2. I love your article so much, I can’t even tell you. It just makes me happy. My friends back home always think I’m weird because I do many of the things you mentioned above – but you don’t have to be a vegan or a lady shouting at people for not recycling to be an environmentalist 😉 You are so right!!! Your positive tone really encouraged me and I think so it does for other people. Keep up the good work and thanks for bringing a big smile to my face this morning xxx verena
    PS: Love the tree-hugging picture 😉

    Liked by 1 person

    1. Thank you! I love making people smile! I definitely think I can intimidate people because they think I’m doing sooo much, but literally every little thing helps!
      PS: Tree-hugging is my favorite activity and this is my favorite picture of me 🙂

      Liked by 1 person

  3. I love this! Every little step is a step in the right direction. “We should advocate for a shift towards environmentally friendly actions, but also be welcoming and accessible to those who are not ready or even able to make big changes.” …This pretty much sums it up for me. Excellent post! Looking forward to reading more of your blog. Greetings from Germany!

    Liked by 2 people

  4. Hi there!
    I wanted to take a moment and stop by to read your work. Thank you for reading the Finding Who We Are post and for the follow! I hope that you were blessed by what you read.
    Environmentalism is a great cause and one that should be taken seriously. Thank you for the article. I look forward to reading more of your work! You definitely have a passion and zeal for this topic.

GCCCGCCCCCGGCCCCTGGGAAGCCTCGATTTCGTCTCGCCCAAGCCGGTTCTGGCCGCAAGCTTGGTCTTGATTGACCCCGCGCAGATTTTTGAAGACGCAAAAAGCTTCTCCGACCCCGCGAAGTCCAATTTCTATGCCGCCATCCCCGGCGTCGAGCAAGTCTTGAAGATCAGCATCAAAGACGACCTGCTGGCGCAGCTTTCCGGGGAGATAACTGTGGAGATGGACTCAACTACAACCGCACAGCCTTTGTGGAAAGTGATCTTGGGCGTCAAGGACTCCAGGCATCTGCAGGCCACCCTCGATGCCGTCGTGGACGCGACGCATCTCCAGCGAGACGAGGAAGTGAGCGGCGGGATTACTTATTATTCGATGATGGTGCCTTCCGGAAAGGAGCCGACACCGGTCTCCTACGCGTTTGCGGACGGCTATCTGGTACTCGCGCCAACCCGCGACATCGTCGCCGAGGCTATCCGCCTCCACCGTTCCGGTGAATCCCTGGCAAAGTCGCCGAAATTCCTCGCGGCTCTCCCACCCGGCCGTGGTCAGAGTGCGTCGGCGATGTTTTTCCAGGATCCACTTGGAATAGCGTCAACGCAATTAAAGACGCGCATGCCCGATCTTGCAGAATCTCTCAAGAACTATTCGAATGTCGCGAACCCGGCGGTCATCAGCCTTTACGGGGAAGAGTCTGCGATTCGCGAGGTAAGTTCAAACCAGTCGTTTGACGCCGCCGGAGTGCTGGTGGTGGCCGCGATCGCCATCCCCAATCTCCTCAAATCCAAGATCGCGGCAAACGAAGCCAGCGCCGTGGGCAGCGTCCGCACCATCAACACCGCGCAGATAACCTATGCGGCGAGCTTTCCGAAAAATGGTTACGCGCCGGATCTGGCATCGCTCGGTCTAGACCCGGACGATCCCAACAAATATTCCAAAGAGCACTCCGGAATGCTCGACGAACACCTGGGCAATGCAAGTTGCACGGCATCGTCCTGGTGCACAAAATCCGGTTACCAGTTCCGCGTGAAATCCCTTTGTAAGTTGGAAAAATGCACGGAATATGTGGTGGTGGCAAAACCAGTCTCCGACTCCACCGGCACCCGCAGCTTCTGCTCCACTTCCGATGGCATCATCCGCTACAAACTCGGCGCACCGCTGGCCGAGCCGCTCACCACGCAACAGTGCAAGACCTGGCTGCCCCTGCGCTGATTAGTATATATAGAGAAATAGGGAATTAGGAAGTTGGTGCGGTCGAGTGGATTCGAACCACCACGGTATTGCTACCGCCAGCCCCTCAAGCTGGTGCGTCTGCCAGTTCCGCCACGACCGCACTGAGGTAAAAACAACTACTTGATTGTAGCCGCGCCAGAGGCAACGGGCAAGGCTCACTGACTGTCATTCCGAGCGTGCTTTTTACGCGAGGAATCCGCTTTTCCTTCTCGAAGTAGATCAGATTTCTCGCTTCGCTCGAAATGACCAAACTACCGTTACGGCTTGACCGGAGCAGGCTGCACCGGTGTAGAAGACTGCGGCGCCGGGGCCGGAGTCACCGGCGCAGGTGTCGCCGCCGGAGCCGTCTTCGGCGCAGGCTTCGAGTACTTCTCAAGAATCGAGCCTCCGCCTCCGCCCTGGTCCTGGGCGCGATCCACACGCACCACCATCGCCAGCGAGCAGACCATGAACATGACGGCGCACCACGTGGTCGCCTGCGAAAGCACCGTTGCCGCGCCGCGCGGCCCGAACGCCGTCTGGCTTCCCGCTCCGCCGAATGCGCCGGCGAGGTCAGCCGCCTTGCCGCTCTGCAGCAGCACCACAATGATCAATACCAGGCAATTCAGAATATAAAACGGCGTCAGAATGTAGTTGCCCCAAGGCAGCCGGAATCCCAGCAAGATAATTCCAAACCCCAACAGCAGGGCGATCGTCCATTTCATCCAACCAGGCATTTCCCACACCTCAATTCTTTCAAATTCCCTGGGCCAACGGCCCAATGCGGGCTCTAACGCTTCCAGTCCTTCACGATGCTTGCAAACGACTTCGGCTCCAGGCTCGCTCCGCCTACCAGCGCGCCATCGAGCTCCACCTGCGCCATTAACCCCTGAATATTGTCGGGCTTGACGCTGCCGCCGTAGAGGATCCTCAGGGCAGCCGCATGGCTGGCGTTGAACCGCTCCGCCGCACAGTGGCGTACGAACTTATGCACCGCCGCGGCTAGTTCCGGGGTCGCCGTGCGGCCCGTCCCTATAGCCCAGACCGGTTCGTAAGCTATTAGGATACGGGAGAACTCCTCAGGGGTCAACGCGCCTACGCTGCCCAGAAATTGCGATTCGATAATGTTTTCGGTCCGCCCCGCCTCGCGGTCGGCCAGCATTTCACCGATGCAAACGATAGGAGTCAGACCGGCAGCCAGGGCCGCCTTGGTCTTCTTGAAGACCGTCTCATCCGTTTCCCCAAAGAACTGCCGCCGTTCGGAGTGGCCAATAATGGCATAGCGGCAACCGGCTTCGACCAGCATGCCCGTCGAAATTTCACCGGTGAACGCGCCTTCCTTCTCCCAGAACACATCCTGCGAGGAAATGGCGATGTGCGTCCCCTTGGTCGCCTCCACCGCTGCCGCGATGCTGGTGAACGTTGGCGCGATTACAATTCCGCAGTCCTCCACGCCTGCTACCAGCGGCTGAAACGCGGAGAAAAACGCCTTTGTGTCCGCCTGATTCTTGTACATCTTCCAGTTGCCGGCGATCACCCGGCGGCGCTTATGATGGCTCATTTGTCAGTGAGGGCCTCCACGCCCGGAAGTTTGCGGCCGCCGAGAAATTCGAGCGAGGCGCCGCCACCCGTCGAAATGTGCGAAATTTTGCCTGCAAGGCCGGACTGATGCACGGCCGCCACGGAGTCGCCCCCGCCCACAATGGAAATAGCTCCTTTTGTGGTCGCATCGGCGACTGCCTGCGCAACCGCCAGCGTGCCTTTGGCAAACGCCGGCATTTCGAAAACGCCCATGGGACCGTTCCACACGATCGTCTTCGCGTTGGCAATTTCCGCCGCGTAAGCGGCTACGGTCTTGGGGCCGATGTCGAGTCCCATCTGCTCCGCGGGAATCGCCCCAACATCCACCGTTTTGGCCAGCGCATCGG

Liked by 2 people

  5. great way of thinking. I really appreciate your views and ideas. Please keep it up. One of the main problem the people facing the south is the depletion/dilution of genetic resources for food and agriculture. The giant companies who are almost controlling the animal and plant seeds business are pressing the native genetic resources to dilute and later on replace.

    Liked by 2 people

  6. Having children is bad for the environment? This is a new concept for me. Recycling, check. Driving less, check. Walking to errands, check. Planting veggies, check. Gardening, check. Teach my kids to care about the earth and nature, check. That will have to do for me.

    Liked by 2 people

    1. I think that’s quite alright. It’s simply because each additional child will cause more demand for electricity, food, resources, etc. I personally plan on adopting because you give a kid a home who otherwise wouldn’t have one, don’t cause extra demand, and have a child! But I don’t think it’s for everyone! I’m glad you check off a lot of great things!

      Liked by 1 person

  7. I have to admit, I have a hard time giving myself any official classification. I write, but I’m not a writer. I clean up my river, but I’m not an environmentalist. It is partly that I fear I don’t fit others’ definitions of these terms. It’s also that to accept such identifiers would be to pigeonhole myself.

    Liked by 1 person

    1. I like it even though definitions may be different, I like connecting with other runners (even if I’m slow) and other environmentalists (even though I drive a car). But I understand your point of view as well.

      Liked by 1 person

  8. Thanks so much for finding — and following — my blog. It’s always great meeting a new friend online, especially another Rebel (Hotty Toddy!). I’m fascinated by what you’ve written here and glad to see alma mater taking some positive steps toward protecting our earth-home. Best wishes for much success!

    Liked by 1 person